Tom Imbordino

A year ago at this time, Americans learned that they had been in a recession for about a year – not that they needed any convincing. Now, some financial pundits are saying that recession is over, perhaps since the second quarter – not that many folks are comforted by that news yet.

So what does that mean for the dairy industry? Are we poised for a brighter future, or are we just another day older and deeper in debt? The former seems to be true, at least if you’re a dairy processor.

Overall, dairy manufacturers handled well the economically driven shifts in consumption, shoring up slips in foodservice business with value-driven products aimed at folks who cut back on eating out and hunkered down at home. The cheese not being eaten on restaurant pizzas is being consumed on frozen pies bought en masse at club stores, or as ingredients for other homemade dishes.

Despite its big nutritional bang for the buck, fluid milk continues to struggle saleswise, even at record low prices, and new attacks on flavored milk as a school staple threaten this lucrative business. But other dairy foods like cheese and yogurt made modest gains in the past year, with predictions of even better growth over the next three years.

Emboldened by the prospects of overseas markets before the downturn, processors are looking again at the promises of new opportunities in exporting. The global market is expected to show a strong appetite for U.S. dairy products.

In Washington, the industry is looking to lawmakers with trepidation over whether dairy policy will finally be substantively reformed to accurately reflect contemporary business and product development practices. So far, we’ve only seen emergency payments to farmers instead of a real change to a system that arguably helped keep dairymen stuck in a quagmire where production costs outstripped their milk checks.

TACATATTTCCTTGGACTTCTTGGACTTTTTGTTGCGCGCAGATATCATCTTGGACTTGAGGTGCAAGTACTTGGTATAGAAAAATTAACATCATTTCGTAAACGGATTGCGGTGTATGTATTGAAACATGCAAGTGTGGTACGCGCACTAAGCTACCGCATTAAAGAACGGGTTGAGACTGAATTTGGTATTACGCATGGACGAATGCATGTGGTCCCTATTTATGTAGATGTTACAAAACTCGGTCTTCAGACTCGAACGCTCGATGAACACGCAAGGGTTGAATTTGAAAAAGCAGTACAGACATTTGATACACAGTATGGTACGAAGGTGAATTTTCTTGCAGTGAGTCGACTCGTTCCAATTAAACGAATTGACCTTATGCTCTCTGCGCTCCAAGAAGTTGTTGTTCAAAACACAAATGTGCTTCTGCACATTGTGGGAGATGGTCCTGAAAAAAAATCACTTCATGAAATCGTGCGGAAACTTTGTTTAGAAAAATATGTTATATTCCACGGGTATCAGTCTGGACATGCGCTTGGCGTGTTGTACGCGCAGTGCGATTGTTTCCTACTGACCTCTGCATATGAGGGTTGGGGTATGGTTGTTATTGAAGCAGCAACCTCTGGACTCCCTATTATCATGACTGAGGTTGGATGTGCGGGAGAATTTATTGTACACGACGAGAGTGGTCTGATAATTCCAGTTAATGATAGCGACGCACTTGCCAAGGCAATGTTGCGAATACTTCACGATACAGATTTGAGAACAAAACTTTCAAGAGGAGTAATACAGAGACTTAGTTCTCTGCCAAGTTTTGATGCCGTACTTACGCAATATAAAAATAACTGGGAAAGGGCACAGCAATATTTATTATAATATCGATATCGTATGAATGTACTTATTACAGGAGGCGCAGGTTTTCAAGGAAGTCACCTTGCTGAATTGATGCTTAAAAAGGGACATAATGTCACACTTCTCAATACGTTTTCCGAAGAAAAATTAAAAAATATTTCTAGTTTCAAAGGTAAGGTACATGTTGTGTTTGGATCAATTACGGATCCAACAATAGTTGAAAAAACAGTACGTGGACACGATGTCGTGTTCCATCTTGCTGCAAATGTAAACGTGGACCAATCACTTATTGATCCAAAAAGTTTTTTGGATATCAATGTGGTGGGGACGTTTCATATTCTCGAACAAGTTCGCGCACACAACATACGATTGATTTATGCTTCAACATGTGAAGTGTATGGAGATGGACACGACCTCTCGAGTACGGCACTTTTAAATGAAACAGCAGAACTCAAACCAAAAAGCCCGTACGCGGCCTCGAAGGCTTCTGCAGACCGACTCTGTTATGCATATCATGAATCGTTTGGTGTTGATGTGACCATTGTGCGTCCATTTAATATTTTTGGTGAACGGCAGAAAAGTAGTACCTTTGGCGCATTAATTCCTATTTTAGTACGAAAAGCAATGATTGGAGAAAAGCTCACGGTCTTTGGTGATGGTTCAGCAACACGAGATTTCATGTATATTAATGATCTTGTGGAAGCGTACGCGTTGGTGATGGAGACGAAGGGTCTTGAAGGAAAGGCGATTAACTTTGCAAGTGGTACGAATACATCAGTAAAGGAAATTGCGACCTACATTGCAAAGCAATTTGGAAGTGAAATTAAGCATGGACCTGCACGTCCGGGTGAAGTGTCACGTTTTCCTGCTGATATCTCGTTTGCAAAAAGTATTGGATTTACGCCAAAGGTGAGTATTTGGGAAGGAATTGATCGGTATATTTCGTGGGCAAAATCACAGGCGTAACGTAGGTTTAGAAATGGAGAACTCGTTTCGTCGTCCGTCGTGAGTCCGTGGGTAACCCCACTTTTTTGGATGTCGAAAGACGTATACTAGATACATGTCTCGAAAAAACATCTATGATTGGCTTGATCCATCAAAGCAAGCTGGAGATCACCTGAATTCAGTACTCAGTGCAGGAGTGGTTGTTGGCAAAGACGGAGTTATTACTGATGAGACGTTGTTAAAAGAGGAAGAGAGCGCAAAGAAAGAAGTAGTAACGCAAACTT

Meanwhile, we’ve completed our second full year of momentous change at Dairy Foods since the introduction of Dairy Field Reports. The results and the response continue to be beyond our expectations. The combination of Dairy Foods’ marketing, product development and formulation coverage, and Dairy Field Reports’ operations, logistics and food safety focus, continues to deliver the most complete media package serving the dairy processing industry.

And speaking of food safety, this month we’re proud to introduce the first installment of our new column, Sayler on Safety. This quarterly feature, penned by IDFA food safety guru Allen Sayler, promises to deliver keen insight into arguably the most important issue facing food processors today.

Of course, we’re still delivering everything else you’ve come to expect – articles about sales and product trends, information about product development and processing technologies, and behind-the-scenes stories about dairy foods companies and the people that make them jewels of the industry.

Combined with – offering behind-the-scenes slideshows from plant visits, videos from supplier partners, news feeds and more – and Dairy Product Innovations, our monthly e-newsletter focused on new products and supplier news, Dairy Foods is a formidable and indispensible source of industry information. And now you can stay connected with us wherever you are on Facebook, Twitter and our Professional Network on LinkedIn.

More than ever, we provide you with information that helps you do well in your business. Each January, we present our Supplier Capabilities Spotlights, giving our advertisers a chance to tell you more about their companies and the products and services they provide. These companies are ready to partner with you to conquer today’s business challenges to achieve tomorrow’s business goals. 

We hope Dairy Foods continues to be your go-to guide for success in the dynamic world of dairy food manufacturing. We’re here, at your service. 

Tom Imbordino, publisher of Dairy Foods, can be reached at 773/755-8990 or